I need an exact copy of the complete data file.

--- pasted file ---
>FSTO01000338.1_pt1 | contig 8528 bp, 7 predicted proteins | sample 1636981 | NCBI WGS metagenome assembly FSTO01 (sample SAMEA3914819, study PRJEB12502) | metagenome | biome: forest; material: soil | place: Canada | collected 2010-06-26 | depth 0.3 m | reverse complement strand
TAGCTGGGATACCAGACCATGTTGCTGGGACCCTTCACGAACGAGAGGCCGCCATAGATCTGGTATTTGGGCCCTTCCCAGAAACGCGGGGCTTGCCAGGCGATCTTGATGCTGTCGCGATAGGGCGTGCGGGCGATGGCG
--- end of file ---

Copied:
>FSTO01000338.1_pt1 | contig 8528 bp, 7 predicted proteins | sample 1636981 | NCBI WGS metagenome assembly FSTO01 (sample SAMEA3914819, study PRJEB12502) | metagenome | biome: forest; material: soil | place: Canada | collected 2010-06-26 | depth 0.3 m | reverse complement strand
TAGCTGGGATACCAGACCATGTTGCTGGGACCCTTCACGAACGAGAGGCCGCCATAGATCTGGTATTTGGGCCCTTCCCAGAAACGCGGGGCTTGCCAGGCGATCTTGATGCTGTCGCGATAGGGCGTGCGGGCGATGGCG